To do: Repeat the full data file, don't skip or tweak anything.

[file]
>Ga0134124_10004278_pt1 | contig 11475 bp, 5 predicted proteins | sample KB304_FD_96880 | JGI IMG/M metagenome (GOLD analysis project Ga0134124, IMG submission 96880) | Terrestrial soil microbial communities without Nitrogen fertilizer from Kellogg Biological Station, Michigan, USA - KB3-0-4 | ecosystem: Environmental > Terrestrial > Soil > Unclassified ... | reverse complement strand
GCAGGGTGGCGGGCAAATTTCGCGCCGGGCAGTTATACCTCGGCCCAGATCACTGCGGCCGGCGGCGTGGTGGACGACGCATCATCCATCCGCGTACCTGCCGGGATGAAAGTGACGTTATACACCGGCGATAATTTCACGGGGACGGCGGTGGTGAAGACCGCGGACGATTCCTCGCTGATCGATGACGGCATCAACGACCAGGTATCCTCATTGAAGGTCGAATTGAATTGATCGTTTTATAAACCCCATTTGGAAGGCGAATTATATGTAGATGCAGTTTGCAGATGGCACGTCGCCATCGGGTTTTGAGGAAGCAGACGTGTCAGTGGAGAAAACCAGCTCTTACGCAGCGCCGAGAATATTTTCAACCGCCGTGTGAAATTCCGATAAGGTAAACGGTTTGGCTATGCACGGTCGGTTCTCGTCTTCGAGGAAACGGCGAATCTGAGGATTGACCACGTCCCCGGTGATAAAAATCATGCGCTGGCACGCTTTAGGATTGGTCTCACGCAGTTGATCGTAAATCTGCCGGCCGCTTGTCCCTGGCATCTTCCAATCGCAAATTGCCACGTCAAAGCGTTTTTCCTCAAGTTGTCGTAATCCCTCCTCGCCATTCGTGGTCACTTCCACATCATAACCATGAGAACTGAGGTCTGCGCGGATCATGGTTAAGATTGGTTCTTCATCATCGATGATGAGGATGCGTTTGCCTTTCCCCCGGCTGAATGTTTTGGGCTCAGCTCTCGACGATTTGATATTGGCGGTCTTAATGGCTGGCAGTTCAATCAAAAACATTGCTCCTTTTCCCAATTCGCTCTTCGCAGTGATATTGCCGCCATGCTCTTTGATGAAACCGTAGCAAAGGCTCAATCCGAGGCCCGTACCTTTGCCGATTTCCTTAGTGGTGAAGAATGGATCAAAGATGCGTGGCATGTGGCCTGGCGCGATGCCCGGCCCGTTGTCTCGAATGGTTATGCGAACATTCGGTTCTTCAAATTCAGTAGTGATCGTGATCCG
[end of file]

>Ga0134124_10004278_pt1 | contig 11475 bp, 5 predicted proteins | sample KB304_FD_96880 | JGI IMG/M metagenome (GOLD analysis project Ga0134124, IMG submission 96880) | Terrestrial soil microbial communities without Nitrogen fertilizer from Kellogg Biological Station, Michigan, USA - KB3-0-4 | ecosystem: Environmental > Terrestrial > Soil > Unclassified ... | reverse complement strand
GCAGGGTGGCGGGCAAATTTCGCGCCGGGCAGTTATACCTCGGCCCAGATCACTGCGGCCGGCGGCGTGGTGGACGACGCATCATCCATCCGCGTACCTGCCGGGATGAAAGTGACGTTATACACCGGCGATAATTTCACGGGGACGGCGGTGGTGAAGACCGCGGACGATTCCTCGCTGATCGATGACGGCATCAACGACCAGGTATCCTCATTGAAGGTCGAATTGAATTGATCGTTTTATAAACCCCATTTGGAAGGCGAATTATATGTAGATGCAGTTTGCAGATGGCACGTCGCCATCGGGTTTTGAGGAAGCAGACGTGTCAGTGGAGAAAACCAGCTCTTACGCAGCGCCGAGAATATTTTCAACCGCCGTGTGAAATTCCGATAAGGTAAACGGTTTGGCTATGCACGGTCGGTTCTCGTCTTCGAGGAAACGGCGAATCTGAGGATTGACCACGTCCCCGGTGATAAAAATCATGCGCTGGCACGCTTTAGGATTGGTCTCACGCAGTTGATCGTAAATCTGCCGGCCGCTTGTCCCTGGCATCTTCCAATCGCAAATTGCCACGTCAAAGCGTTTTTCCTCAAGTTGTCGTAATCCCTCCTCGCCATTCGTGGTCACTTCCACATCATAACCATGAGAACTGAGGTCTGCGCGGATCATGGTTAAGATTGGTTCTTCATCATCGATGATGAGGATGCGTTTGCCTTTCCCCCGGCTGAATGTTTTGGGCTCAGCTCTCGACGATTTGATATTGGCGGTCTTAATGGCTGGCAGTTCAATCAAAAACATTGCTCCTTTTCCCAATTCGCTCTTCGCAGTGATATTGCCGCCATGCTCTTTGATGAAACCGTAGCAAAGGCTCAATCCGAGGCCCGTACCTTTGCCGATTTCCTTAGTGGTGAAGAATGGATCAAAGATGCGTGGCATGTGGCCTGGCGCGATGCCCGGCCCGTTGTCTCGAATGGTTATGCGAACATTCGGTTCTTCAAATTCAGTAGTGATCGTGATCCG